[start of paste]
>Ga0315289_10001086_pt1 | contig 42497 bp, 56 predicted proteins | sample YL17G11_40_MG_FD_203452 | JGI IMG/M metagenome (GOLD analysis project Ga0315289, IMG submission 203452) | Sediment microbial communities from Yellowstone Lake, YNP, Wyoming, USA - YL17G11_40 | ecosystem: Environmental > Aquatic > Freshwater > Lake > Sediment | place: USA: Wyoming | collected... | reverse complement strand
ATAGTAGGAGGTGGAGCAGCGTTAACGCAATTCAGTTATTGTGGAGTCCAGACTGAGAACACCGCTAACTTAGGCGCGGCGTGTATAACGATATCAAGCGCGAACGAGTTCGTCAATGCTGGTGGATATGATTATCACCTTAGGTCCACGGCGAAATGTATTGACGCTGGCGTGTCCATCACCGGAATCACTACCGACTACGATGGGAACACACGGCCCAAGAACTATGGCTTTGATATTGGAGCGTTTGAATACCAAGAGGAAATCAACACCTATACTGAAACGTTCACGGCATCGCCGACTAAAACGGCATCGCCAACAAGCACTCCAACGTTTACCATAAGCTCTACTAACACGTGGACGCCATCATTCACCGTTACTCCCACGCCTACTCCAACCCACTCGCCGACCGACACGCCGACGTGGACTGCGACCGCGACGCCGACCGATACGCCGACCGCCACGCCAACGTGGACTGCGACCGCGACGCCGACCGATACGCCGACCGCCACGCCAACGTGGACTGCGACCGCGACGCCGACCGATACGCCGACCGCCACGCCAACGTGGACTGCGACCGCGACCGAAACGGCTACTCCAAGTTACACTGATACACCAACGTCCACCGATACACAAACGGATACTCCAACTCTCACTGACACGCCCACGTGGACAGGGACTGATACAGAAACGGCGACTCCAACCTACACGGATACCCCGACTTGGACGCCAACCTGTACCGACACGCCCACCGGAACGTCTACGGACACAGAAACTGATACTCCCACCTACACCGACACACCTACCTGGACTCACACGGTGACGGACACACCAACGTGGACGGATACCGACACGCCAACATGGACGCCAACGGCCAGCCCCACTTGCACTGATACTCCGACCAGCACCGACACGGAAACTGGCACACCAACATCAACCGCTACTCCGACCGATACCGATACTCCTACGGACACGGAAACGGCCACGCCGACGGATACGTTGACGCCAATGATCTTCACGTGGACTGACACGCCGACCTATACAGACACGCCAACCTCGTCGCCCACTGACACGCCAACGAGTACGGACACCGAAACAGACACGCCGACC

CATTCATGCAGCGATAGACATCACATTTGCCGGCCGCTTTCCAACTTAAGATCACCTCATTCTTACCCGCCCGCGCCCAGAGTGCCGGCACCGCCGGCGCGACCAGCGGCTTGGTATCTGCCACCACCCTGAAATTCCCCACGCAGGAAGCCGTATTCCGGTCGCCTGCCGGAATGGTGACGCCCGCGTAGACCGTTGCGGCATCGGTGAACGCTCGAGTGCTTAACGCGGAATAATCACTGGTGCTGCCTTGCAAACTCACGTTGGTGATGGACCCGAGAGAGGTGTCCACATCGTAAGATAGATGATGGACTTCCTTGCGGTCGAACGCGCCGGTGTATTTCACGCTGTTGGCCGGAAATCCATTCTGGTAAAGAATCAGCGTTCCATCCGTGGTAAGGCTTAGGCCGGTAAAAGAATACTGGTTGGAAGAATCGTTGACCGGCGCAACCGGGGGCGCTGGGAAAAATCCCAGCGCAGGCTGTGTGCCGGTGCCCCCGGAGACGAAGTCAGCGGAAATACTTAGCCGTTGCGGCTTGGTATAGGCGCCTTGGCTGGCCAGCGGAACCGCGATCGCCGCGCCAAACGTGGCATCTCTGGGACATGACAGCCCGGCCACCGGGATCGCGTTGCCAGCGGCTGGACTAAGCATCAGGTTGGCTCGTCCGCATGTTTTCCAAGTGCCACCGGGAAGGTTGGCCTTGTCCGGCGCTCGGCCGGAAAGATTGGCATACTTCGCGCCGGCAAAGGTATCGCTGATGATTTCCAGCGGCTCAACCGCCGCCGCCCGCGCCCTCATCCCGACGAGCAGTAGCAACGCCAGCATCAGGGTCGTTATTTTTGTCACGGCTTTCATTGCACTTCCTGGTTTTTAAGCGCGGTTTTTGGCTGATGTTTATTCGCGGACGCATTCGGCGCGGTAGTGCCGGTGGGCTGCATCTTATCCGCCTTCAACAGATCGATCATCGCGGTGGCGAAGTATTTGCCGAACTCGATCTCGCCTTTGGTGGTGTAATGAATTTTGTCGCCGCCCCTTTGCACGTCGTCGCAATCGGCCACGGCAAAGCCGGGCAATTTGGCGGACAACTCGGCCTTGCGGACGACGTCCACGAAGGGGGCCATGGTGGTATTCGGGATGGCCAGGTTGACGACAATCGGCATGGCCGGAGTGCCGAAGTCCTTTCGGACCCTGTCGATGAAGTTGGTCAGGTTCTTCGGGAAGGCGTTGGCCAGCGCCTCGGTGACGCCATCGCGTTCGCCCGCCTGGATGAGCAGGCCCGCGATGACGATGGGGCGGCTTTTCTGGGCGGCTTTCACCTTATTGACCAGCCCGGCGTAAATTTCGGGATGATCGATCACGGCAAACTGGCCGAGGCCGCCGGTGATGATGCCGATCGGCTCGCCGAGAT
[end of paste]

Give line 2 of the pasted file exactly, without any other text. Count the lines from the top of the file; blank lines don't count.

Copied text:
ATAGTAGGAGGTGGAGCAGCGTTAACGCAATTCAGTTATTGTGGAGTCCAGACTGAGAACACCGCTAACTTAGGCGCGGCGTGTATAACGATATCAAGCGCGAACGAGTTCGTCAATGCTGGTGGATATGATTATCACCTTAGGTCCACGGCGAAATGTATTGACGCTGGCGTGTCCATCACCGGAATCACTACCGACTACGATGGGAACACACGGCCCAAGAACTATGGCTTTGATATTGGAGCGTTTGAATACCAAGAGGAAATCAACACCTATACTGAAACGTTCACGGCATCGCCGACTAAAACGGCATCGCCAACAAGCACTCCAACGTTTACCATAAGCTCTACTAACACGTGGACGCCATCATTCACCGTTACTCCCACGCCTACTCCAACCCACTCGCCGACCGACACGCCGACGTGGACTGCGACCGCGACGCCGACCGATACGCCGACCGCCACGCCAACGTGGACTGCGACCGCGACGCCGACCGATACGCCGACCGCCACGCCAACGTGGACTGCGACCGCGACGCCGACCGATACGCCGACCGCCACGCCAACGTGGACTGCGACCGCGACCGAAACGGCTACTCCAAGTTACACTGATACACCAACGTCCACCGATACACAAACGGATACTCCAACTCTCACTGACACGCCCACGTGGACAGGGACTGATACAGAAACGGCGACTCCAACCTACACGGATACCCCGACTTGGACGCCAACCTGTACCGACACGCCCACCGGAACGTCTACGGACACAGAAACTGATACTCCCACCTACACCGACACACCTACCTGGACTCACACGGTGACGGACACACCAACGTGGACGGATACCGACACGCCAACATGGACGCCAACGGCCAGCCCCACTTGCACTGATACTCCGACCAGCACCGACACGGAAACTGGCACACCAACATCAACCGCTACTCCGACCGATACCGATACTCCTACGGACACGGAAACGGCCACGCCGACGGATACGTTGACGCCAATGATCTTCACGTGGACTGACACGCCGACCTATACAGACACGCCAACCTCGTCGCCCACTGACACGCCAACGAGTACGGACACCGAAACAGACACGCCGACC